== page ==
The earliest devices used to make butter were simply animal skins. They were used as bags, and cream could be agitated within those bags simply by shaking them around. Some were swung on an apparatus made of sticks, like the one in the picture below:
The dash or plunger kind of butter churn (the type our mystery artifact might have been used in) has only been around since the sixth century according to most. This artifact, found in Scotland, which has been determined to be a butter churn's lid, seems to confirm that fact.
Another kind of barrel churn turns end-over-end with the use of a crank on the side. They provided a much quicker way to make butter. They also did so without the use of anything like a dasher or paddle agitating the cream within the churn.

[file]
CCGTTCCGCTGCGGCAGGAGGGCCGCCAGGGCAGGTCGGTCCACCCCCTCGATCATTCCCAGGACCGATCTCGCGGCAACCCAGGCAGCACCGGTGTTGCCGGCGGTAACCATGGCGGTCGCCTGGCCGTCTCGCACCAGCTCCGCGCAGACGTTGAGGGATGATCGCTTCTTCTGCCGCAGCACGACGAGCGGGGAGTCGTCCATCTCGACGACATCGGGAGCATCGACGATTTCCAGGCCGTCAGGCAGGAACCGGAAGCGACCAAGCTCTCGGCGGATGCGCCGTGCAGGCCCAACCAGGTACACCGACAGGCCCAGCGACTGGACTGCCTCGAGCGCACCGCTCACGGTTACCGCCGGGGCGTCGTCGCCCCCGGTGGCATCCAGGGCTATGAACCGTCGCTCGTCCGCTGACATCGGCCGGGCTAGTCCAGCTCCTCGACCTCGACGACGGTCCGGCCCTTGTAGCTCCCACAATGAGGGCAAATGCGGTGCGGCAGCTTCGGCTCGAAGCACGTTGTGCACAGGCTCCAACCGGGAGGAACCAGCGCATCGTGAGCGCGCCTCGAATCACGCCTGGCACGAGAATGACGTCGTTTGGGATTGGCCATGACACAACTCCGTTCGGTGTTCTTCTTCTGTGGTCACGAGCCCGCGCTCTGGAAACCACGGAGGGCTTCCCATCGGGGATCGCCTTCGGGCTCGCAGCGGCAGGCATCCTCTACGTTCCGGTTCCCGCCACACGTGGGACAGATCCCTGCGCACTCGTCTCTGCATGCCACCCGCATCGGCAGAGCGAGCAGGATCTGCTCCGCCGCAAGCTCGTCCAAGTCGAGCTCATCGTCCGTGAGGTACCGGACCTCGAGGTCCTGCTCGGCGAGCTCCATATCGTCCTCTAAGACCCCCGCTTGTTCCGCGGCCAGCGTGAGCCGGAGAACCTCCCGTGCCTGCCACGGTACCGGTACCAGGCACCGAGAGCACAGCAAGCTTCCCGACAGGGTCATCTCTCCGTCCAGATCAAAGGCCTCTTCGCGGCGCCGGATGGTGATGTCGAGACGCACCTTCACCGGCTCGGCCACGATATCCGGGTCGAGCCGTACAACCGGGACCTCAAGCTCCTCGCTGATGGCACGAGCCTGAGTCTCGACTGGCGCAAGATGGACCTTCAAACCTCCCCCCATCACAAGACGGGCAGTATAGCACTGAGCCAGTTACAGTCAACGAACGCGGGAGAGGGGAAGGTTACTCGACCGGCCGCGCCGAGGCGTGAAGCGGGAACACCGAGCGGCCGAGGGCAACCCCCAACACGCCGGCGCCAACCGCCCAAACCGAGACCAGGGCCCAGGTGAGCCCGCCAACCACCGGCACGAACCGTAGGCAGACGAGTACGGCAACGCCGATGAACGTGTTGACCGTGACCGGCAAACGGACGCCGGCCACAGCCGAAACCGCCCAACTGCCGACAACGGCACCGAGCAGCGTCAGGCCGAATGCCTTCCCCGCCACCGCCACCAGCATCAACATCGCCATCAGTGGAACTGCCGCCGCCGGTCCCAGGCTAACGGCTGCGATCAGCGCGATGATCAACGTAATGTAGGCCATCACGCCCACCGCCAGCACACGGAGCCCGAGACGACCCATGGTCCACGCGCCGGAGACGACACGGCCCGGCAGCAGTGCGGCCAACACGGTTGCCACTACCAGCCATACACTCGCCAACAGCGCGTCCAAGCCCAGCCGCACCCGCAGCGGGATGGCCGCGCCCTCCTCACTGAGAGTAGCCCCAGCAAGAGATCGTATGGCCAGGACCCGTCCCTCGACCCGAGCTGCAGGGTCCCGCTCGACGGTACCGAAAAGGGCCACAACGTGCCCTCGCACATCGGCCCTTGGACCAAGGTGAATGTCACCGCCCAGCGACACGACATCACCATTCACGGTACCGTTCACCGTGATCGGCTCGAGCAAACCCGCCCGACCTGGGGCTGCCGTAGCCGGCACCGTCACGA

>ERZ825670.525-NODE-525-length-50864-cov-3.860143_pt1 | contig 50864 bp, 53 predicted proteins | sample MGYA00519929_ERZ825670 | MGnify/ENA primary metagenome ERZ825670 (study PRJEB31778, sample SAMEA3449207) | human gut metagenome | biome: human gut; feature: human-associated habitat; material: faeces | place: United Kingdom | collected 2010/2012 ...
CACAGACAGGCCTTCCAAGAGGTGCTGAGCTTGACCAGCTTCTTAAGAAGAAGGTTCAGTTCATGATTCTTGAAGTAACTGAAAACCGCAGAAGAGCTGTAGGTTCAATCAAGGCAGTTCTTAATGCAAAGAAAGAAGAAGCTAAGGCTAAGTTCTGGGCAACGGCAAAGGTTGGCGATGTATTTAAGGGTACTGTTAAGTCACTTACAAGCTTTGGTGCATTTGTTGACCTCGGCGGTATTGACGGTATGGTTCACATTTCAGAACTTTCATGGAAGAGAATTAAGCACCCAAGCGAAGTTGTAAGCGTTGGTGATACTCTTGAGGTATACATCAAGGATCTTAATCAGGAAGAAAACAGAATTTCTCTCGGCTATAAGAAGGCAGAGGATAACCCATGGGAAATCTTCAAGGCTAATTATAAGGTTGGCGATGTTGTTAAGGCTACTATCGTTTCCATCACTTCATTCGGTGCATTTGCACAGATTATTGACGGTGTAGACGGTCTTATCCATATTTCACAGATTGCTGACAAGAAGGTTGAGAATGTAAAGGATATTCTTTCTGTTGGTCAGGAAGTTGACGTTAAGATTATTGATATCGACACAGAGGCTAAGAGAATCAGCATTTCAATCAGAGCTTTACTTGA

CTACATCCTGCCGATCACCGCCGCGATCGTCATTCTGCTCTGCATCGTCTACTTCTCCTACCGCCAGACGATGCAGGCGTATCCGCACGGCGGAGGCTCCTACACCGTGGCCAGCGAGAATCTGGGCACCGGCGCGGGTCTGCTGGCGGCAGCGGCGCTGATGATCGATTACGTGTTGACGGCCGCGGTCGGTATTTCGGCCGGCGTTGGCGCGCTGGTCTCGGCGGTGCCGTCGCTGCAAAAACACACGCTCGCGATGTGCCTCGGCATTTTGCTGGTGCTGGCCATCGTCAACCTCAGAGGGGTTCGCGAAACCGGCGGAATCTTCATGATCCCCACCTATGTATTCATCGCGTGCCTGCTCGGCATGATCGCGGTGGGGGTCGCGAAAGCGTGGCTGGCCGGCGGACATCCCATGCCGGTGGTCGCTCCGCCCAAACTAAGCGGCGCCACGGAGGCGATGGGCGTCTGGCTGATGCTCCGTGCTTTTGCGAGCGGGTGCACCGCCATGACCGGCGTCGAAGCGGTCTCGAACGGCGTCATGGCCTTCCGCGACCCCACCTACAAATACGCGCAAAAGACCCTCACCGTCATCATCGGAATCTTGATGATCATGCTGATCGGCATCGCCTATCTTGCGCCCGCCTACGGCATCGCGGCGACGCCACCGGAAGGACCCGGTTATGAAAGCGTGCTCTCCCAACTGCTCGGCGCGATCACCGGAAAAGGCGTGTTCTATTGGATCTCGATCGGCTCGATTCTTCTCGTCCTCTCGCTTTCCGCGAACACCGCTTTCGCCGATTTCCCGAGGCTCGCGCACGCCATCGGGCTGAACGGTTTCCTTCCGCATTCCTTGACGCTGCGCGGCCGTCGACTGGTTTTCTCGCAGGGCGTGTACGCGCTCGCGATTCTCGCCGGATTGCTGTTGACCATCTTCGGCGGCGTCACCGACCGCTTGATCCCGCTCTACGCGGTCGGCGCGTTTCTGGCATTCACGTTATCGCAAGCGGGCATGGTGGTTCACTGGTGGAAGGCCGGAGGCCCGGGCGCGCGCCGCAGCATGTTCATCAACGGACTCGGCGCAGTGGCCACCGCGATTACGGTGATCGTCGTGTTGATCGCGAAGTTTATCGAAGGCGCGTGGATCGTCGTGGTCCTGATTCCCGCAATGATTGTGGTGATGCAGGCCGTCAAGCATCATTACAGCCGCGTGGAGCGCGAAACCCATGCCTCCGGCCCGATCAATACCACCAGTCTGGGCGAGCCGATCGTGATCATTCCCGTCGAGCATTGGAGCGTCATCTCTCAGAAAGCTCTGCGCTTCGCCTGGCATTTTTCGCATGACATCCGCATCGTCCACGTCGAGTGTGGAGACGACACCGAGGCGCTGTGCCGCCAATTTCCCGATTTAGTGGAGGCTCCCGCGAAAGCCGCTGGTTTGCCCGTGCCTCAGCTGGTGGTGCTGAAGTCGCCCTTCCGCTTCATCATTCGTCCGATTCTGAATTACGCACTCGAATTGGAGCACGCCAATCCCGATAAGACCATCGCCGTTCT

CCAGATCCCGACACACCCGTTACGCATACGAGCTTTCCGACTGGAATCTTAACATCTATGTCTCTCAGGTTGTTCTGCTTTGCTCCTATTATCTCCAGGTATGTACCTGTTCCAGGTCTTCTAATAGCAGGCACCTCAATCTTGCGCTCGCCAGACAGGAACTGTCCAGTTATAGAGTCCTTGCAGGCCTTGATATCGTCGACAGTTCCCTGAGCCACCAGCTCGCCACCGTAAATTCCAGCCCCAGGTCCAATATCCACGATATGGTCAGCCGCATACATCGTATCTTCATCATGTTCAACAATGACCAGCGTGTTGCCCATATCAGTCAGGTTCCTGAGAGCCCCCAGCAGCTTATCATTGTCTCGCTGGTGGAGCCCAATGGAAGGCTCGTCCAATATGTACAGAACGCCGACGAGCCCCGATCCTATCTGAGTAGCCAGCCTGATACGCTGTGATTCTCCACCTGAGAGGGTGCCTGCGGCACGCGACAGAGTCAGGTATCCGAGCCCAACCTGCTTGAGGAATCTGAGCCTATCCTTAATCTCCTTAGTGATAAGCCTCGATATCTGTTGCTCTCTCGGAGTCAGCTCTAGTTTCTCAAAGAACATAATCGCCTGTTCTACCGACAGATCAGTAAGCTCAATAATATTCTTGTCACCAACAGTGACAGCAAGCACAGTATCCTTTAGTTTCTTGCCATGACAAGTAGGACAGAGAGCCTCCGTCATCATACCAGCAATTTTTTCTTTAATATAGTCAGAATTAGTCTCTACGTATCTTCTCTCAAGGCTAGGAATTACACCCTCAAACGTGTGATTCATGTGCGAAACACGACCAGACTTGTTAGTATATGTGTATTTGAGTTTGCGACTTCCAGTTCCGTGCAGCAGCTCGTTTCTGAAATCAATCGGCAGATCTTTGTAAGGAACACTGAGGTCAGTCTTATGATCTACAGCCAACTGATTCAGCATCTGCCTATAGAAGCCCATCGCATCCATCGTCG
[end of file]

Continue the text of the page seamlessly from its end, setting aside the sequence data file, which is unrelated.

|An end-over-end barrel churn.|
One last type of butter churn is the rocker churn. These also did not require anything to move the cream around. They can really be seen as a more modern and sophisticated version of the ancient animal skin method of churning butter.
|These rocked back and forth with the help of the wires on either side.|
I could go on and on about all the different types of butter churns there are in the world(yes, there's more!), but you probably get the idea. People had many ideas about how to make this food, and they all worked on the principle of moving things around to separate the buttermilk from the butter fat. Still, the most ubiquitous type is the kind the mystery artifact would be used in.